Monday, June 4, 2012

Adaptive Antennas and Interference

There is quite a nice discussion going on over at GT Hill's blog about Adaptive Antennas.

One part of the discussion centers around interference rejection of such a system, by "controlling" the RF signal. This serves to increase signal gain for the intended client and reduce interference in most other directions (I agree on these points). My contention is that in a multi-cell architecture, as is typically found in most enterprise, education, healthcare, and [especially] high density environments, the increased signal gain also results in increased interference (or more aptly "contention") of other neighboring Wi-Fi cells in the path of the newly shaped signal. And, different than directional antennas, the path changes with every client that the Adaptive Antenna system is transmitting to. So, with an omni-directional coverage area and clients distributed throughout that area, interference will impact all other Wi-Fi cells around it. Not at the same time, but at different points in time depending on traffic patterns downlink to clients.

What I'm getting at is that Adaptive Antennas simultaneously reduce interference in some directions and increase it in others. I'm not saying that one outweighs the other, because I don't think anyone can predict that unless we know the specific deployment scenario and network design. My point is just that we need to acknowledge the presence of both effects (not just one, while ignoring the other).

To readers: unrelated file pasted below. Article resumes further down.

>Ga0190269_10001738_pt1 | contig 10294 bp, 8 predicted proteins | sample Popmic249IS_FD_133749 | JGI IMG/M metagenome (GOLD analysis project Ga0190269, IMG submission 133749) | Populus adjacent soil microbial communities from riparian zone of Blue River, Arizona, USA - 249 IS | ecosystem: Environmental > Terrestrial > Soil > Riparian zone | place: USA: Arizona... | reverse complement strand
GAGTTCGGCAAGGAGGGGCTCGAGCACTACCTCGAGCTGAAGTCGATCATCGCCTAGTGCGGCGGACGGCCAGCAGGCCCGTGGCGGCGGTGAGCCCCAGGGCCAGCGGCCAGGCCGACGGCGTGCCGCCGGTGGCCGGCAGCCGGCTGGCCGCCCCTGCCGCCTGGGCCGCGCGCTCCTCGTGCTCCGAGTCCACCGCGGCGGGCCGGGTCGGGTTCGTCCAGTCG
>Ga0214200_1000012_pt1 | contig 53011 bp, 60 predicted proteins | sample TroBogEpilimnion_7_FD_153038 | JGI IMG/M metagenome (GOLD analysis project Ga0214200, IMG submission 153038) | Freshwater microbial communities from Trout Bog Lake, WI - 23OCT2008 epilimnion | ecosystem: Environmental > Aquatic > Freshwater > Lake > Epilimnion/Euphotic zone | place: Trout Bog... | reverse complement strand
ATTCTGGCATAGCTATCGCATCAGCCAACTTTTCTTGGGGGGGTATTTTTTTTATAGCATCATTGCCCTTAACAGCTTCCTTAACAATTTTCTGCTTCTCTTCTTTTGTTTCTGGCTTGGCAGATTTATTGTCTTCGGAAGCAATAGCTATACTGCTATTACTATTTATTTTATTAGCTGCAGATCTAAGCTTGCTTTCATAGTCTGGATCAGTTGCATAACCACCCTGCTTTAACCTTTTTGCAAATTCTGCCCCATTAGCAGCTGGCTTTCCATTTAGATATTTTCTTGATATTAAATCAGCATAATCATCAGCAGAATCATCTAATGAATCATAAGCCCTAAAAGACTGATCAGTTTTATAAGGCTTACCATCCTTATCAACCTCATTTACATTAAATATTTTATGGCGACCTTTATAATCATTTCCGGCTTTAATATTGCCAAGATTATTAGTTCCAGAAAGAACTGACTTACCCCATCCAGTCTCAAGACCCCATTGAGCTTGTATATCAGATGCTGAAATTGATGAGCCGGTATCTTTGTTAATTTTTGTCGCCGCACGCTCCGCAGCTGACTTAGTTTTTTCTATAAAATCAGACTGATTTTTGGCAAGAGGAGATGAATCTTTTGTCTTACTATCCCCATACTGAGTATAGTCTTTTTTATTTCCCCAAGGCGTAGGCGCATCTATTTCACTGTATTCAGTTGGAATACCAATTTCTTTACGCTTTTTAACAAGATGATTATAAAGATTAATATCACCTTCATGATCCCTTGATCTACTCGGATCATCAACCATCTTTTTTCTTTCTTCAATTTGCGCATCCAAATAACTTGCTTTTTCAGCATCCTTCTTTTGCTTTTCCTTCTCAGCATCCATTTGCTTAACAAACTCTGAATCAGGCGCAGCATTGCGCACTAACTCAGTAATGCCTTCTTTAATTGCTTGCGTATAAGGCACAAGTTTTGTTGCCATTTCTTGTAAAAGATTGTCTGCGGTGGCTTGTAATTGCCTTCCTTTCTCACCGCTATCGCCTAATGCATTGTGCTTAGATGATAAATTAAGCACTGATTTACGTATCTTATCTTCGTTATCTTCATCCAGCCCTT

Hopefully this makes sense. It does in my [admittedly jumbled] mind ;)

I would normally just post this in the comments section on GT's blog, but I would like to include a drawing to help convey what I'm talking about. (I'm a great artist BTW. Can't you tell!)

Adaptive Antenna's Simultaneously Decrease and
Increase Interference In Different Directions

GT - Hopefully this clarifies my opinion. Sorry to take the conversation away from your website.

Readers - please comment directly on GT's blog to keep the conversation thread in one location.



  1. Oh my, there goes the 'vendor independency' down the drain... accusing GT of vendor kool-aid in your comments is imho blasphemy by someone who works for the uncrowned king company in this respect.

  2. Haha! I don't see how asking someone for a well-reasoned position makes me not "independent". In fact, I think that is what being independent is all about, as long as I hold all vendors to the same standard, which I try to do as much as possible (yes, even my current employer).

    I was on the customer side for most of my career and just recently joined a Wi-Fi vendor. I still consider myself very independent and open-minded about all vendors and solutions. But I call it like I see it. And I'm personally always willing to be proven wrong when/if someone can articulate a well-reasoned position with supporting material. I call "vendor kool-aid" when people stand behind a position without providing a solid argument and expect people to just believe it to be true on faith alone. You must prove your arguments.

    I can't speak for others who may work where I do. I don't have control over their opinions or writings.

    Also, thanks for not following the recommendation to keep all comments on GT's website.